2. Disappointing but sadly expected – too many drivers and not enough seats at McLaren.

    Always though he was pretty good and certainly deserving of a spot in F1, Hhopefully Lotus/Renault, Haas or Manor will pick him up. There are a few drivers in F1 currently that really shouldn’t be there and a few that deserve to be in it and Magnussen certainly qualifies as deserving.

    Drivers are the least of McLaren’s problems at the moment but their treatment of them of late has been rather shocking.

  3. Ah, gutted. I hope he gets a seat somewhere in F1, but the places are filling fast.

    Button may have outscored him in ’14, but I thought he deserved another crack of the whip based on some of his performances.

    He seems like a decent chap, also.

    Good luck, Kevin!

  4. Drivers like Kevin Magnussen are important reason why we would need higher amount of cars than 20 in the grid. If there was something like 26 cars, Magnussen would be on the front row to fill one of six new spots, along with Vandoorne and so on.

    Well, it would probably put some average drivers in as well, but keeping drivers like Kevin and Stoffel in F1 would counter-effect that.

    1. Yep. Simply not enough cars on the grid for the talent that is out there.

    2. I’m all for more cars on the grid, but the problem is revenue sharing, not grid size. Magnussen beats 5 of 6 drivers at Lotus, Sauber, and Manor on talent. If those teams could afford to run the best young talent, instead of pay drivers with no hope of ever winning a championship, the problem would be solved.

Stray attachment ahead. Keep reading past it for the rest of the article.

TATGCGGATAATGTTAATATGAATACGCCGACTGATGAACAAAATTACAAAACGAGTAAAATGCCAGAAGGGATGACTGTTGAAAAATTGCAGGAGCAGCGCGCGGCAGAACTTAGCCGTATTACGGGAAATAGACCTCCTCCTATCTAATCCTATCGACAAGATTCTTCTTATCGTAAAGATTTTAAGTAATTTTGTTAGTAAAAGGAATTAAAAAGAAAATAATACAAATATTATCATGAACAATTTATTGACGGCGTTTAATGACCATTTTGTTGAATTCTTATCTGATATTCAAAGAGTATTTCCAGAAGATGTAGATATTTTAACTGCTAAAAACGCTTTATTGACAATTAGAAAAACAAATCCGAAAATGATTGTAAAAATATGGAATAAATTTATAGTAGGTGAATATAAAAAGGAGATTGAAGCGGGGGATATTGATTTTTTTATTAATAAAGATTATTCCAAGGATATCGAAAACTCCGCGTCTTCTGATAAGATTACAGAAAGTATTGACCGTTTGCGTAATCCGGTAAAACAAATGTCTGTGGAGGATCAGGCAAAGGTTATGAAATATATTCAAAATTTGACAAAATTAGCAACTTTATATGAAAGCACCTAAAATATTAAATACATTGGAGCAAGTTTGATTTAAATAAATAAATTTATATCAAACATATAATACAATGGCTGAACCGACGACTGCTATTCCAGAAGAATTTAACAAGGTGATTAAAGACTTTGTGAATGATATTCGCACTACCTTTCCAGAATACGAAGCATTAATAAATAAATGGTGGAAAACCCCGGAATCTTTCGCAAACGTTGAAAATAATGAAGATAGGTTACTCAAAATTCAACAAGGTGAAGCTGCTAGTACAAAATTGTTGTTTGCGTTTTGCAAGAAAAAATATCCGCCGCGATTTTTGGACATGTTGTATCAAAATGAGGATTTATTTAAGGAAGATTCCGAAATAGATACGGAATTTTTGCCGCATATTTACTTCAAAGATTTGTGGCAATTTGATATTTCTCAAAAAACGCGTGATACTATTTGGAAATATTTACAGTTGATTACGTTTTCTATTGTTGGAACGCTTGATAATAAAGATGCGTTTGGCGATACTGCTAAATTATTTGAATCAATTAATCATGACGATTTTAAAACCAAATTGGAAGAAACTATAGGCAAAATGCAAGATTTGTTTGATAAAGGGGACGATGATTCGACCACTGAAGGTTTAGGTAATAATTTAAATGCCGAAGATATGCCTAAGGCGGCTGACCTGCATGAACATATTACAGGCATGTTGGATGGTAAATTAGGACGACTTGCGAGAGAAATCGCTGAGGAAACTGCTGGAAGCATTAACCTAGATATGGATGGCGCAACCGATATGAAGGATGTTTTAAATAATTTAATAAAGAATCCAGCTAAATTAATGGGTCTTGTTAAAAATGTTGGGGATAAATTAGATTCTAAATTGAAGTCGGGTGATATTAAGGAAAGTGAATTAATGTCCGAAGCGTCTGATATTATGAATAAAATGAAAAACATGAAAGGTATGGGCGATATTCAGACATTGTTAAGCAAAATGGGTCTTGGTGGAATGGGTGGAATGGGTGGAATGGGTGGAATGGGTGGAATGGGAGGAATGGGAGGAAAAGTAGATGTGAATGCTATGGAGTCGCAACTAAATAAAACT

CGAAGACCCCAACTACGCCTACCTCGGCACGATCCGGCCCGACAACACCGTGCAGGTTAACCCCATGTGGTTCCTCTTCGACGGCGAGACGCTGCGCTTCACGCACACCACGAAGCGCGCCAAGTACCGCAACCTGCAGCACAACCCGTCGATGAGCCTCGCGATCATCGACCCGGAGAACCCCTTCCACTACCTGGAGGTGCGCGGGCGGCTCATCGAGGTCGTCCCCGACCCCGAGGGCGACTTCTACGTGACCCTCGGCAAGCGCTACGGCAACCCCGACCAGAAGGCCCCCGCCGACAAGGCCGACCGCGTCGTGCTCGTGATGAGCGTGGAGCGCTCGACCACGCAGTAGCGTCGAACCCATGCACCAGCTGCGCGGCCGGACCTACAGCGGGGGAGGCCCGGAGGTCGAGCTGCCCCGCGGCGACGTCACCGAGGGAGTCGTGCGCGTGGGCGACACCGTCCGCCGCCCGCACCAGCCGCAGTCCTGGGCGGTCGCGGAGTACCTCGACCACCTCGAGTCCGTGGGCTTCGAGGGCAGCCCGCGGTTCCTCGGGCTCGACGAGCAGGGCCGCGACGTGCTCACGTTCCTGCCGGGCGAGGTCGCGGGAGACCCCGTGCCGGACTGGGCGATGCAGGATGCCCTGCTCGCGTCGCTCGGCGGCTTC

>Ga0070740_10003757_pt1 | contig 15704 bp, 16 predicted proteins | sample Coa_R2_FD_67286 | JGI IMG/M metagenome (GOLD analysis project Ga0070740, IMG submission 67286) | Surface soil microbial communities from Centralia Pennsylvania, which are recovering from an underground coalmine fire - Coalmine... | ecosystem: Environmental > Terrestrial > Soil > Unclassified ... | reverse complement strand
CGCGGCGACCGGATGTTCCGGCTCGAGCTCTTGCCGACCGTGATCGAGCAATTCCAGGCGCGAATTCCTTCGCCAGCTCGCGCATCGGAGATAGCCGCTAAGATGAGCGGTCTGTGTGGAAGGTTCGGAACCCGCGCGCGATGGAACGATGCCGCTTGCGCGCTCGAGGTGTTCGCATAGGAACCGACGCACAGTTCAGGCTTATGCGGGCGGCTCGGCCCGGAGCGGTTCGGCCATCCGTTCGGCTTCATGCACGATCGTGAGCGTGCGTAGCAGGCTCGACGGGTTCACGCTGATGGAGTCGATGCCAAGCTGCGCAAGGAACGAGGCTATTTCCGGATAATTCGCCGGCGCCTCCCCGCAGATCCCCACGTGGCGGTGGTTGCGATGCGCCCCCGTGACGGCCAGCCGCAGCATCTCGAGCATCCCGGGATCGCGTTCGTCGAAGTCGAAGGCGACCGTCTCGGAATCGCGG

5. Depleting Grid !!!! Depleting Talent !!!!!!

    Good Luck Kevin for your future endeavors !!!!

  6. He was told he was been dropped by McLaren on his birthday via an E-mail according to a Q&A he did with motorsport.com.

    http://www.motorsport.com/f1/news/magnussen-q-a-mclaren-split-was-on-my-birthday-via-email/

    1. classy as usual lol

      Ron’s PA must be an old woman with a moustache. She avoids face to face meetings

      1. yeah, I just posted that on another article that Bernie is going for the ‘Most Dislikable Person of All Time’ award, but Ron isn’t very far behind, is he? and this comes from a McLaren fan…

    2. I’m surprised they didn’t tell the media Kevin had a tennis injury. I feel bad for him that he got fired and especially that way, but frankly, McLaren is no place for young drivers right now. They’ve been a questionable employer for drivers since the mid 2000s and I wouldn’t be surprised if they end up with a damaged reputation among drivers after Perez and Magnussen.

      1. Dont forget Heikki kovalainen

        1. To be fair, Heikki should never have been at McLaren. He was able to put in some impressive qualifying performances, but his dismal lack of race pace guaranteed Ferrari the Constructors’ Championship in 08. Shame on McLaren for mindlessly hiring Heikki after Renault happily threw him away for the returning Alonso, but I still can’t feel bad for a man who finished the championship 7th in a car his teammate won the WDC with.

          1. @bforth, on the other hand, it has to be questioned whether McLaren were putting their full support behind Heikki at the time. Although he has not openly criticised McLaren, some of his comments have hinted that there was a lack of technical support behind the scenes that meant some of his set up issues were not being resolved.